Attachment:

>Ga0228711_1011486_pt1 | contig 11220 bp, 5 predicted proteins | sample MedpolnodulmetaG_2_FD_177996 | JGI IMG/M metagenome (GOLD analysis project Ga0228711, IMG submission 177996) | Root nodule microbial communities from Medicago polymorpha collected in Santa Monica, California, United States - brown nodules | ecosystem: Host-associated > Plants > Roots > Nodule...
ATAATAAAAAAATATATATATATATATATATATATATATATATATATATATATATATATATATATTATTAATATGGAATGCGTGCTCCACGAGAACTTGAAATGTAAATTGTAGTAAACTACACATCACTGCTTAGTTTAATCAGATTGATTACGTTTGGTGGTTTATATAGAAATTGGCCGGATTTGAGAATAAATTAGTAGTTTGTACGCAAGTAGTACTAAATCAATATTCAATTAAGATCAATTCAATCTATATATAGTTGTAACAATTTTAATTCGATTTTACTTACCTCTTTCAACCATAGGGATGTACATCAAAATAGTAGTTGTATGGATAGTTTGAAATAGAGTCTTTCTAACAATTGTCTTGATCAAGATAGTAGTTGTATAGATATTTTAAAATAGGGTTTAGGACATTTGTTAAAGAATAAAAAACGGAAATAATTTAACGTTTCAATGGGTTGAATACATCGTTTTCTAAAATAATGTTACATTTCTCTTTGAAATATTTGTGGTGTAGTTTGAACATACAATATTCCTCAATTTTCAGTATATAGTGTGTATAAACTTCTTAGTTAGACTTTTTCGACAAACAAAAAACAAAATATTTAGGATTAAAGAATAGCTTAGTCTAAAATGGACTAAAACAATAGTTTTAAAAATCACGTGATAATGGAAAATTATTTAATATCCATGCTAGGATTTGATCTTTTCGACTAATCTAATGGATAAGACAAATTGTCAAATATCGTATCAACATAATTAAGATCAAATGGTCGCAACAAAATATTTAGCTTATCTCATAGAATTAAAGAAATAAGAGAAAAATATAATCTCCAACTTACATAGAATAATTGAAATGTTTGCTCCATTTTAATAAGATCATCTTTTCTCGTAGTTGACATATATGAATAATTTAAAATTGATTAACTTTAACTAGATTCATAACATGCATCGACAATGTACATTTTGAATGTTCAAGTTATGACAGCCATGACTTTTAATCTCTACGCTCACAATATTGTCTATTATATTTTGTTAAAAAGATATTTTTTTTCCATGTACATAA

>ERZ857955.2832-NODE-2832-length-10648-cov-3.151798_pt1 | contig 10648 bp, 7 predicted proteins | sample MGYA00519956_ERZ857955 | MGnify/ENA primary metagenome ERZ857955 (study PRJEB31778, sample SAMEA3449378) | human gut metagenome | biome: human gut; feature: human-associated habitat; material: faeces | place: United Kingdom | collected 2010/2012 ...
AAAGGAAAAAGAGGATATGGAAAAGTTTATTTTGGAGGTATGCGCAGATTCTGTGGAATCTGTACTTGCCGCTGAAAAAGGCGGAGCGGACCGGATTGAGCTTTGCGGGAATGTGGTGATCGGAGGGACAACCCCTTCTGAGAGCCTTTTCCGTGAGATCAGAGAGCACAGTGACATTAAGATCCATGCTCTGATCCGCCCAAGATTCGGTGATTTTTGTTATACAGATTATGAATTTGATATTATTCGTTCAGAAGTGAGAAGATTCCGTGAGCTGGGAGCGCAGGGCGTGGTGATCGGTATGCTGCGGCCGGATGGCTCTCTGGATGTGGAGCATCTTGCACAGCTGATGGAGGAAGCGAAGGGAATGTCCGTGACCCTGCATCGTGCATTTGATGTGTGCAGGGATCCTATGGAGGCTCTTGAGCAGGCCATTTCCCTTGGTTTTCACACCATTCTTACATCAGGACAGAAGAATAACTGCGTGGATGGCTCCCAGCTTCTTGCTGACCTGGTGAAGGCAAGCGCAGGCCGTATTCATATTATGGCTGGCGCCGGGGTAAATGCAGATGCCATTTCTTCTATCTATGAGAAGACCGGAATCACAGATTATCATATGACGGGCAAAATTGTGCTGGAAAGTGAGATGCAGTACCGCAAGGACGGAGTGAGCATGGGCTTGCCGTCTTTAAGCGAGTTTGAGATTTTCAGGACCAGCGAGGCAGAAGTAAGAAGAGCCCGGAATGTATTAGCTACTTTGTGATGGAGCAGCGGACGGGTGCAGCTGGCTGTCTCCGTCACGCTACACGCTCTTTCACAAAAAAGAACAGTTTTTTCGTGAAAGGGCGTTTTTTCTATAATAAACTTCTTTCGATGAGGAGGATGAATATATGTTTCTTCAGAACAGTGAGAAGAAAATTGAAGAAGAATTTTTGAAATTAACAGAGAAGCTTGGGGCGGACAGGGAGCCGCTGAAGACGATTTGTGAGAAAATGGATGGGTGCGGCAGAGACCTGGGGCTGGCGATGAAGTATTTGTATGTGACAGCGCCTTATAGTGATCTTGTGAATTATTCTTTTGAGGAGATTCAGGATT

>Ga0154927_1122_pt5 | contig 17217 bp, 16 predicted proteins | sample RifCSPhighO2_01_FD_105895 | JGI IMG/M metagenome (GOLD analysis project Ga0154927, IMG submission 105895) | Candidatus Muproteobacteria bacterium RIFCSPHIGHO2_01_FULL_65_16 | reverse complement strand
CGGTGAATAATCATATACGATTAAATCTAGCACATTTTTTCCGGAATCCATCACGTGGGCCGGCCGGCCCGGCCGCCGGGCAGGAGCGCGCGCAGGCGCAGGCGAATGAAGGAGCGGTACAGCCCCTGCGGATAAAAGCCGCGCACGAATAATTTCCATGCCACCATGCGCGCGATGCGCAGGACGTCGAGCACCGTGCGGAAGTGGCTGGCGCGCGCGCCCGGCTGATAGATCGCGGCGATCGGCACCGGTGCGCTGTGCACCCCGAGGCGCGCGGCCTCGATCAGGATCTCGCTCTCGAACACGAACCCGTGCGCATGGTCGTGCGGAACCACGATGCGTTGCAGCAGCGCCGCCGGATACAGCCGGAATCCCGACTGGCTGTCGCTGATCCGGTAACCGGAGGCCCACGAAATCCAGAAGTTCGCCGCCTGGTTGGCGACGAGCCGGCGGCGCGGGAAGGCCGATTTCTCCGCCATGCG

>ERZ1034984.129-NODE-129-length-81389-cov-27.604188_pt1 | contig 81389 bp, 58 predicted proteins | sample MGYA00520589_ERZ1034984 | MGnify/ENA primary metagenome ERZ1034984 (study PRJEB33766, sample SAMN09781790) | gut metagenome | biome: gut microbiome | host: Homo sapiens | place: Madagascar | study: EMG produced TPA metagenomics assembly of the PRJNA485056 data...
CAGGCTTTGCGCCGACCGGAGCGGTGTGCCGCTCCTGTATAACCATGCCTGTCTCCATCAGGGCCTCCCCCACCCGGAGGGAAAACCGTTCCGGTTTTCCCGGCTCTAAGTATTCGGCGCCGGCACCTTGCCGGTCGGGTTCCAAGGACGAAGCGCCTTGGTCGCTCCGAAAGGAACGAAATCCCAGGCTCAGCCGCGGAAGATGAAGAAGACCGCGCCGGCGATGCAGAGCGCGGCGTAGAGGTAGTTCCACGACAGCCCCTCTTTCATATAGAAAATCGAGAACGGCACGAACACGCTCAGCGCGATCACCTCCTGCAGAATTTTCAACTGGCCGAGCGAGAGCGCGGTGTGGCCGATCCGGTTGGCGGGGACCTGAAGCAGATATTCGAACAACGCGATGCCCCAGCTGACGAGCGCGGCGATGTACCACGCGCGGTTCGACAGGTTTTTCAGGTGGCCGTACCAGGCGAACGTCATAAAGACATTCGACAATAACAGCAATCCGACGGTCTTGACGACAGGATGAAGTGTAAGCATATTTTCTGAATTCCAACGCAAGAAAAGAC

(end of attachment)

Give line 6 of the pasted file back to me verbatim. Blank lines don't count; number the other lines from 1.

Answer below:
CGGTGAATAATCATATACGATTAAATCTAGCACATTTTTTCCGGAATCCATCACGTGGGCCGGCCGGCCCGGCCGCCGGGCAGGAGCGCGCGCAGGCGCAGGCGAATGAAGGAGCGGTACAGCCCCTGCGGATAAAAGCCGCGCACGAATAATTTCCATGCCACCATGCGCGCGATGCGCAGGACGTCGAGCACCGTGCGGAAGTGGCTGGCGCGCGCGCCCGGCTGATAGATCGCGGCGATCGGCACCGGTGCGCTGTGCACCCCGAGGCGCGCGGCCTCGATCAGGATCTCGCTCTCGAACACGAACCCGTGCGCATGGTCGTGCGGAACCACGATGCGTTGCAGCAGCGCCGCCGGATACAGCCGGAATCCCGACTGGCTGTCGCTGATCCGGTAACCGGAGGCCCACGAAATCCAGAAGTTCGCCGCCTGGTTGGCGACGAGCCGGCGGCGCGGGAAGGCCGATTTCTCCGCCATGCG